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Council may move legal ads

A councilman’s resolution could change city’s ‘official newspaper.’

The City Council plans to revisit the question of which publication should be the city’s “official newspaper.”

A resolution to that end, proposed by Councilman Bill Knobloch, is slated for discussion by the council next Wednesday.

Knobloch called previous resolutions naming the Bainbridge Island Review the city’s newspaper of record “woefully old.”

“Our demographics have changed, our population has changed, our form of government has changed” since the Review was named the city of Winslow’s official newspaper in 1985, he said.

At stake is about $30,000 per year in “legal advertising,” through which the city must announce upcoming public hearings, ordinance changes and other matters as prescribed by statute.

Knobloch has called the resolution a business move that could save city money through competitive bids for advertising.

Ralph Eells, city finance director, said new information on advertising rates was solicited from the Review and the Sun newspaper of Bremerton earlier this year, but that that did not constitute a formal bid process.

Save for a six-month period in 1992, the Review has been the city’s newspaper of record for nearly two decades.

In February 1992, when the Review was still published once a week, the council abruptly named the Sun the newspaper of record in order to publish a needed legal notice on a building moratorium.

The council passed a new resolution in August of that year that reinstated the Review as the paper of record, after it was pointed out that the Bainbridge publication enjoyed a local paid circulation advantage of about 4-1.

That hasn’t changed, independent audits show. A March 2003 certified audit showed the Review with an average paid distribution of 4,560 per issue; the Sun had a paid distribution of about 1,100 on the island in a March 2002 audit, the most recent independent report available.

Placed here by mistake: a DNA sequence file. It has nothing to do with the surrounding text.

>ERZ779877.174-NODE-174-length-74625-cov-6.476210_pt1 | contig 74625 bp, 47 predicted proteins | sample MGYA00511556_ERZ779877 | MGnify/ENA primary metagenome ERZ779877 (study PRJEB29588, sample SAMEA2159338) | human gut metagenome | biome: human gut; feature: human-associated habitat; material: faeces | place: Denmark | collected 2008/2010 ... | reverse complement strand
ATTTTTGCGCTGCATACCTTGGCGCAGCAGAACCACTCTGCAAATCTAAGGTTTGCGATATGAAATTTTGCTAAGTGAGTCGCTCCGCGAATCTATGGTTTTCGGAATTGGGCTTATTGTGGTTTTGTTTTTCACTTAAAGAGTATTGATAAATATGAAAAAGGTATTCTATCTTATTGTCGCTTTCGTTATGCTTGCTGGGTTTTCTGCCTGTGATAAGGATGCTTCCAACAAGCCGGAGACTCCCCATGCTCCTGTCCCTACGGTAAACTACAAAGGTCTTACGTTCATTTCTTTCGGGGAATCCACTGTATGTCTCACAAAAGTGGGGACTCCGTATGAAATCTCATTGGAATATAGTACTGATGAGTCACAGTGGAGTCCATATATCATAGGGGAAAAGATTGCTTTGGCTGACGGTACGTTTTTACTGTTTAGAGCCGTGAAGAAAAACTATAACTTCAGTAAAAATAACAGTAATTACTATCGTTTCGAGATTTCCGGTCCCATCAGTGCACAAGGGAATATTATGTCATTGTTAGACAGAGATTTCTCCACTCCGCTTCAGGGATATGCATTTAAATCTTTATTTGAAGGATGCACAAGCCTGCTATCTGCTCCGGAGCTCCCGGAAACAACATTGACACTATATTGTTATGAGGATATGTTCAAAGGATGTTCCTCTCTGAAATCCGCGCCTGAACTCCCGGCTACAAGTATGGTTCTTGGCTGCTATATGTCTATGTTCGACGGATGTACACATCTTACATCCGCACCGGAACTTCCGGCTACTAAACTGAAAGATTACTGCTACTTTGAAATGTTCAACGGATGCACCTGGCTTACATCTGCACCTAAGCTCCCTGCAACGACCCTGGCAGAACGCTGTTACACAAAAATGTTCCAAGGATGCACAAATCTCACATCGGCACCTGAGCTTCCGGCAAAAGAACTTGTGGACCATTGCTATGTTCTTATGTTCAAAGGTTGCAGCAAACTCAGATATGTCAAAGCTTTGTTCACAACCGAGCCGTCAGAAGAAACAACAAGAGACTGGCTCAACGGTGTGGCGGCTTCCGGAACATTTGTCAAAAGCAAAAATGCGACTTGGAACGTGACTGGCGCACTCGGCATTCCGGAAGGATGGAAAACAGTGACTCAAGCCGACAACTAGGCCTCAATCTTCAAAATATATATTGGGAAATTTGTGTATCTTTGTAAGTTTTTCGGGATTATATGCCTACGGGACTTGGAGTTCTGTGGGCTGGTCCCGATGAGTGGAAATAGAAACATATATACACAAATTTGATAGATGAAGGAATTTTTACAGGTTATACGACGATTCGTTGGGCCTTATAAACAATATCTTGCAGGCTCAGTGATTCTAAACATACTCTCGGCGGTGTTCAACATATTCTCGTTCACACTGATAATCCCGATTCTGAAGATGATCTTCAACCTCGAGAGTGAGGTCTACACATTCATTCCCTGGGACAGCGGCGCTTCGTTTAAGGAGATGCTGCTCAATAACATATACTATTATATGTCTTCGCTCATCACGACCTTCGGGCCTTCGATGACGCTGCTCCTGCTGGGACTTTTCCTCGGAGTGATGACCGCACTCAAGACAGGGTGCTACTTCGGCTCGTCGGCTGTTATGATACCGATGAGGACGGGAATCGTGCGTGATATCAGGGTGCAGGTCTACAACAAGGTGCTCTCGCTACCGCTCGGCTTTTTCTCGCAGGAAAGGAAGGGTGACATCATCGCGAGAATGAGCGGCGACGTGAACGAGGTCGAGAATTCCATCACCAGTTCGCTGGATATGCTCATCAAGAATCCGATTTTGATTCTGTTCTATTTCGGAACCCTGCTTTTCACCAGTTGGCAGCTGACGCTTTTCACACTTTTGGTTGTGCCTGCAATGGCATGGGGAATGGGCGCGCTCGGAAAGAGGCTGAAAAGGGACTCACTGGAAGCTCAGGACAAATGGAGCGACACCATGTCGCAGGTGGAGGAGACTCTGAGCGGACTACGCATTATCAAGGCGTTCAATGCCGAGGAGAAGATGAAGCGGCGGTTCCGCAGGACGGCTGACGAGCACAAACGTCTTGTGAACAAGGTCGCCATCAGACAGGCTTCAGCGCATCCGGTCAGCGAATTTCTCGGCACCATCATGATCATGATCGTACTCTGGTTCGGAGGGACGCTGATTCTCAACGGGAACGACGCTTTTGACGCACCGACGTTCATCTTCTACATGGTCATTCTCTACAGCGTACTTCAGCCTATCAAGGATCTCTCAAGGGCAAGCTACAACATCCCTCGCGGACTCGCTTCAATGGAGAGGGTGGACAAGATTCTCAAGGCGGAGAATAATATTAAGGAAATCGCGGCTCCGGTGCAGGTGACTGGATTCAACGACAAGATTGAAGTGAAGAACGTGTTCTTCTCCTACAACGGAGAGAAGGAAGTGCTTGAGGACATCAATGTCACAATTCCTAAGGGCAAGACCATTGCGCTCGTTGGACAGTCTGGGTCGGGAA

The other regional dailies, the Seattle Times and Seattle Post-Intelligencer, each distribute about 1,900 paid copies on Bainbridge Island.

Audits also indicate that the Sun does not consider Bainbridge Island to be part of its “designated market area,” which is used to determine market penetration and set the rates paid by national advertisers.

Countywide, the Sun’s paid circulation has dropped from 39,000 in 1994 to 31,000 last year, according to audits.

Although it was discussed by the council’s finance committee on Tuesday – with Knobloch and Lois Curtis present, and Councilwoman Debbie Vann absent – the resolution comes with no actual recommendation beyond “discussion”; the name of the newspaper to be designated is left blank.

Neither does the agenda bill include any information on the relative costs of advertising in various area publications, or circulation figures. It was unclear whether that information would be provided Wednesday.

The resolution was discussed again Thursday by the council’s operations committee – Vann, Norm Wooldridge, and chair Christine Rolfes – which sets the agenda for the full council.

Wooldridge said the “official newspaper” question should not even be considered, as the Review “is clearly the dominant newspaper on Bainbridge Island.”

He called the effort to put the resolution on the council’s final agenda of the year, before new council members take office, “politically motivated,” and implied that some current council members are looking for “payback.”

But Vann argued that it might be time for a change.

“Frankly, I know lots of people who don’t take the Review anymore,” she said.

Mayor Darlene Kordonowy said that while she reads both publications, her allegiance is with “my local newspaper.”

While voting to advance the resolution to the full council, Rolfes argued that it has not been adequately discussed at the committee level. The council, she said, is “setting (itself) up for a nasty meeting” Wednesday.

Said Wooldridge of the timing: “It’s just an effort to gets some votes that are leaving the council.”

“What’s wrong with that?” Vann asked. “That’s politics.”

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